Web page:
David R. Smith

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David R. Smith is a renowned American physicist and professor of electrical and computer engineering at Duke University in North Carolina. Smith's research focuses on electromagnetic metamaterials, or materials with a negative index of refraction. As a graduate student at the University of California San Diego Smith and his colleagues, working in the laboratory of Professor Sheldon Schultz, discovered the first material that exhibited a negative index of refraction.[1][2] Smith, along with four European researchers, for research in mematerials, was awarded the Descartes Prize in 2005, the European Union's top prize for collaborative research.[3] He is known also as the first person to create a functioning cloak of invisibility that renders an object invisible in microwave wavelengths.[4][5][6] Although the cloaking device had limited ability to conceal an object from light of a single microwave wavelength, the experiment was an initial demonstration of the potential of metamaterials, constructed composite materials with unusual optical properties, to behave in unique ways because of both their chemical and structural properties.[5]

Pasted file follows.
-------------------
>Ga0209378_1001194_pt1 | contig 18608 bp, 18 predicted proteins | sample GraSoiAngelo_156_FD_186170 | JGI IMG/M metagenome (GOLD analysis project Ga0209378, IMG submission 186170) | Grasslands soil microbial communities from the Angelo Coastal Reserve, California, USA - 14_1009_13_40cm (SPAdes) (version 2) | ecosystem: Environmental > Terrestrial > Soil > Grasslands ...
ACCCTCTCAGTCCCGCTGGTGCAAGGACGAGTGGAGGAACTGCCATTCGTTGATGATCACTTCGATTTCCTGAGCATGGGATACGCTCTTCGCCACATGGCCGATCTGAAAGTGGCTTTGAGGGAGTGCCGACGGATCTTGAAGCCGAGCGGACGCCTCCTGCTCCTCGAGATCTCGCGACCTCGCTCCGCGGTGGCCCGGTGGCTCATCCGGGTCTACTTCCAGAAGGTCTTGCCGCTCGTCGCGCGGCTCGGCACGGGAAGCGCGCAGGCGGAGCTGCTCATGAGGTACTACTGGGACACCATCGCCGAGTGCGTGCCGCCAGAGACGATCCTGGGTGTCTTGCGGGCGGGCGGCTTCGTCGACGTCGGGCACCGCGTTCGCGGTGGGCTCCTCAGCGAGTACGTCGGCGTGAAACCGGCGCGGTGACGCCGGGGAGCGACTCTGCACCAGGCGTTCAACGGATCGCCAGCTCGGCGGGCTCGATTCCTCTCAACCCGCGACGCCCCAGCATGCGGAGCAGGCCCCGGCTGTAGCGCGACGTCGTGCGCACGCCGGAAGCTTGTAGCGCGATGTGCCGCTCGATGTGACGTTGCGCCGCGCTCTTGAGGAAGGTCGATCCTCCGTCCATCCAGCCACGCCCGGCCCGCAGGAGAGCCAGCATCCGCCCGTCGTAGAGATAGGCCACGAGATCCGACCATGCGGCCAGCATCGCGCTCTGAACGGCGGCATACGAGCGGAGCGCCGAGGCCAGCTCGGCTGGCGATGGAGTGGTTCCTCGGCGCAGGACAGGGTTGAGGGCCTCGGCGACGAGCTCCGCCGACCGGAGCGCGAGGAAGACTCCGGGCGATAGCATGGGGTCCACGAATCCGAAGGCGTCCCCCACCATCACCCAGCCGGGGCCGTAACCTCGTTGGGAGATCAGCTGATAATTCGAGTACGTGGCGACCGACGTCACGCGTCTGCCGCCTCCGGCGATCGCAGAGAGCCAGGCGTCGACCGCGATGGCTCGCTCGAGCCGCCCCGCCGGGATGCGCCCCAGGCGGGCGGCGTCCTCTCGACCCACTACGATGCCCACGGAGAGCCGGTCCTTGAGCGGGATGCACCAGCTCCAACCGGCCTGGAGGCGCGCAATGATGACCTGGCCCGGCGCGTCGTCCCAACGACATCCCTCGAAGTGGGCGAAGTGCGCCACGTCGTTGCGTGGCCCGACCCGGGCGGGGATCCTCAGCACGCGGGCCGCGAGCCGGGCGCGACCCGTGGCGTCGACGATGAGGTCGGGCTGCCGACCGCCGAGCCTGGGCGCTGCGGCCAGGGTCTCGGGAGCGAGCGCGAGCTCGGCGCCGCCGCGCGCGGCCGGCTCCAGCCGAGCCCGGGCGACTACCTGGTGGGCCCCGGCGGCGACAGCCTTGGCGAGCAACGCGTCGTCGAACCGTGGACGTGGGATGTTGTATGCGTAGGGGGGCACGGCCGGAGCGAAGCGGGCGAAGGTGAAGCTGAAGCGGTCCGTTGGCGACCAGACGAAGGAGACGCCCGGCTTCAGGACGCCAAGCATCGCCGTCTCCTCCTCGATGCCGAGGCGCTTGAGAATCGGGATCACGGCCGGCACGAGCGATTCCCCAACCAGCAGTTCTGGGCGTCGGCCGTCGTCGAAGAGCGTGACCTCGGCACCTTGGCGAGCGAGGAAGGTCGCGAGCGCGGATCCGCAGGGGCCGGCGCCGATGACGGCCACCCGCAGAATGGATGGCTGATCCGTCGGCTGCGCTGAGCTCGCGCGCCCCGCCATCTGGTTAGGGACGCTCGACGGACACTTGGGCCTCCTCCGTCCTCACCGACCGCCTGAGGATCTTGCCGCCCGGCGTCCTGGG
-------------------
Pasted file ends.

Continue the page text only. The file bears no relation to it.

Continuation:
Smith obtained a Ph.D. in physics from the University of California San Diego in 1994. In 2009 Reuters news service listed Smith as a potential Nobel laureate in physics.[1]


  1. ^ Shelby, R. A.; Smith, D. R.; Schultz, S. (2001), "Experimental verification of a negative index of refraction", Science 292: 77–79, Bibcode:2001Sci...292...77S, doi:10.1126/science.1058847, JSTOR 3082888, PMID 11292865 
  2. ^ Pendry, John B. (2004). "Negative Refraction". Contemporary Physics 45 (3): 191–202. Bibcode:2004ConPh..45..191P. doi:10.1080/00107510410001667434. Retrieved 2009-08-26. 
  3. ^ "David R. Smith Shares Descartes Award for Material that Reverses Lights Properties". 2 December 2005. Retrieved 16 October 2009. 
  4. ^ Hapgood, Fred (2009-03-10). "Metamaterial Revolution: The New Science of Making Anything Disappear". Retrieved 2009-10-10. 
  5. ^ a b Silverman, Jacob, HowStuffWorks: Is it possible to make a cloaking device?, retrieved 2009-10-16 
  6. ^ "Theoretical Blueprint For Invisibility Cloak Reported". 25 May 2006. Retrieved 16 October 2009.